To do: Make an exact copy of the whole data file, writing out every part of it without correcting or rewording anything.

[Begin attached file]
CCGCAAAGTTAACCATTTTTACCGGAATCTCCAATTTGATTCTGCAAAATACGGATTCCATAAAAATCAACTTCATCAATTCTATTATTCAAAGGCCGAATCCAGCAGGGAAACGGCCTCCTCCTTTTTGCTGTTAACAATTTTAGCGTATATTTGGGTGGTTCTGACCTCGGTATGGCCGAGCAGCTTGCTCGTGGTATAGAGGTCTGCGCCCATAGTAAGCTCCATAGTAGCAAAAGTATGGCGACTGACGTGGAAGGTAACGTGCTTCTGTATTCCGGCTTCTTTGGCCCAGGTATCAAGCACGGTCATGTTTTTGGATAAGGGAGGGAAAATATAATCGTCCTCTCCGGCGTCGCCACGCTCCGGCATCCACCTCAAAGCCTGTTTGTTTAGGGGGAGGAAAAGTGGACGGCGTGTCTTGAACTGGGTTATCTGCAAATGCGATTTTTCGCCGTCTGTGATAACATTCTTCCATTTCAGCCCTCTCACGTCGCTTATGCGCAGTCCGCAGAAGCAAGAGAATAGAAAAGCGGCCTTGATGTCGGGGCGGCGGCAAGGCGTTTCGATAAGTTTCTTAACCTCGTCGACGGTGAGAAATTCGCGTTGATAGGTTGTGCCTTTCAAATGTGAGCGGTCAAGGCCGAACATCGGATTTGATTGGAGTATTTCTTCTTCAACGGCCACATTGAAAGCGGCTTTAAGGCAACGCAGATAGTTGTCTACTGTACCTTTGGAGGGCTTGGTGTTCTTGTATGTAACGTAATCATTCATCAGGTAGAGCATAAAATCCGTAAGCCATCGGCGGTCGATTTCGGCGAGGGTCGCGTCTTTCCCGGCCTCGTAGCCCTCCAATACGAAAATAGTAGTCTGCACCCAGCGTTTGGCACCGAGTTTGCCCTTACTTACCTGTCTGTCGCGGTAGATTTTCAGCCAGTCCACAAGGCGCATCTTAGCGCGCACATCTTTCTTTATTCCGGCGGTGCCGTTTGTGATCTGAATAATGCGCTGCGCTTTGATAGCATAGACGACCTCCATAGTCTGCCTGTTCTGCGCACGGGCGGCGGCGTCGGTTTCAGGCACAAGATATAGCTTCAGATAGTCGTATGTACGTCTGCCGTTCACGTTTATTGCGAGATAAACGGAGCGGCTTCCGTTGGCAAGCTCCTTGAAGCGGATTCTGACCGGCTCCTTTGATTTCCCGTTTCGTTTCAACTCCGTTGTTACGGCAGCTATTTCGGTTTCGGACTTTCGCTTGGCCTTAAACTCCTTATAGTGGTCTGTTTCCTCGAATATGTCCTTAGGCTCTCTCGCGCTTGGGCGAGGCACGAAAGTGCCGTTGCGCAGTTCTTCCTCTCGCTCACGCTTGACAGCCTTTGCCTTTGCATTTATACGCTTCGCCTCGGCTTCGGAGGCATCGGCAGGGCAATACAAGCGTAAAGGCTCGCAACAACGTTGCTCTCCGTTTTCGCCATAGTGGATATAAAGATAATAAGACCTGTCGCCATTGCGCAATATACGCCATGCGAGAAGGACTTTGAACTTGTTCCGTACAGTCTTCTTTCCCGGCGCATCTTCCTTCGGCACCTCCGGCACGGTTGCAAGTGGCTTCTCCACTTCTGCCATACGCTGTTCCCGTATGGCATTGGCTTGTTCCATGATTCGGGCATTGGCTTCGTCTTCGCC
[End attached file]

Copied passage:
CCGCAAAGTTAACCATTTTTACCGGAATCTCCAATTTGATTCTGCAAAATACGGATTCCATAAAAATCAACTTCATCAATTCTATTATTCAAAGGCCGAATCCAGCAGGGAAACGGCCTCCTCCTTTTTGCTGTTAACAATTTTAGCGTATATTTGGGTGGTTCTGACCTCGGTATGGCCGAGCAGCTTGCTCGTGGTATAGAGGTCTGCGCCCATAGTAAGCTCCATAGTAGCAAAAGTATGGCGACTGACGTGGAAGGTAACGTGCTTCTGTATTCCGGCTTCTTTGGCCCAGGTATCAAGCACGGTCATGTTTTTGGATAAGGGAGGGAAAATATAATCGTCCTCTCCGGCGTCGCCACGCTCCGGCATCCACCTCAAAGCCTGTTTGTTTAGGGGGAGGAAAAGTGGACGGCGTGTCTTGAACTGGGTTATCTGCAAATGCGATTTTTCGCCGTCTGTGATAACATTCTTCCATTTCAGCCCTCTCACGTCGCTTATGCGCAGTCCGCAGAAGCAAGAGAATAGAAAAGCGGCCTTGATGTCGGGGCGGCGGCAAGGCGTTTCGATAAGTTTCTTAACCTCGTCGACGGTGAGAAATTCGCGTTGATAGGTTGTGCCTTTCAAATGTGAGCGGTCAAGGCCGAACATCGGATTTGATTGGAGTATTTCTTCTTCAACGGCCACATTGAAAGCGGCTTTAAGGCAACGCAGATAGTTGTCTACTGTACCTTTGGAGGGCTTGGTGTTCTTGTATGTAACGTAATCATTCATCAGGTAGAGCATAAAATCCGTAAGCCATCGGCGGTCGATTTCGGCGAGGGTCGCGTCTTTCCCGGCCTCGTAGCCCTCCAATACGAAAATAGTAGTCTGCACCCAGCGTTTGGCACCGAGTTTGCCCTTACTTACCTGTCTGTCGCGGTAGATTTTCAGCCAGTCCACAAGGCGCATCTTAGCGCGCACATCTTTCTTTATTCCGGCGGTGCCGTTTGTGATCTGAATAATGCGCTGCGCTTTGATAGCATAGACGACCTCCATAGTCTGCCTGTTCTGCGCACGGGCGGCGGCGTCGGTTTCAGGCACAAGATATAGCTTCAGATAGTCGTATGTACGTCTGCCGTTCACGTTTATTGCGAGATAAACGGAGCGGCTTCCGTTGGCAAGCTCCTTGAAGCGGATTCTGACCGGCTCCTTTGATTTCCCGTTTCGTTTCAACTCCGTTGTTACGGCAGCTATTTCGGTTTCGGACTTTCGCTTGGCCTTAAACTCCTTATAGTGGTCTGTTTCCTCGAATATGTCCTTAGGCTCTCTCGCGCTTGGGCGAGGCACGAAAGTGCCGTTGCGCAGTTCTTCCTCTCGCTCACGCTTGACAGCCTTTGCCTTTGCATTTATACGCTTCGCCTCGGCTTCGGAGGCATCGGCAGGGCAATACAAGCGTAAAGGCTCGCAACAACGTTGCTCTCCGTTTTCGCCATAGTGGATATAAAGATAATAAGACCTGTCGCCATTGCGCAATATACGCCATGCGAGAAGGACTTTGAACTTGTTCCGTACAGTCTTCTTTCCCGGCGCATCTTCCTTCGGCACCTCCGGCACGGTTGCAAGTGGCTTCTCCACTTCTGCCATACGCTGTTCCCGTATGGCATTGGCTTGTTCCATGATTCGGGCATTGGCTTCGTCTTCGCC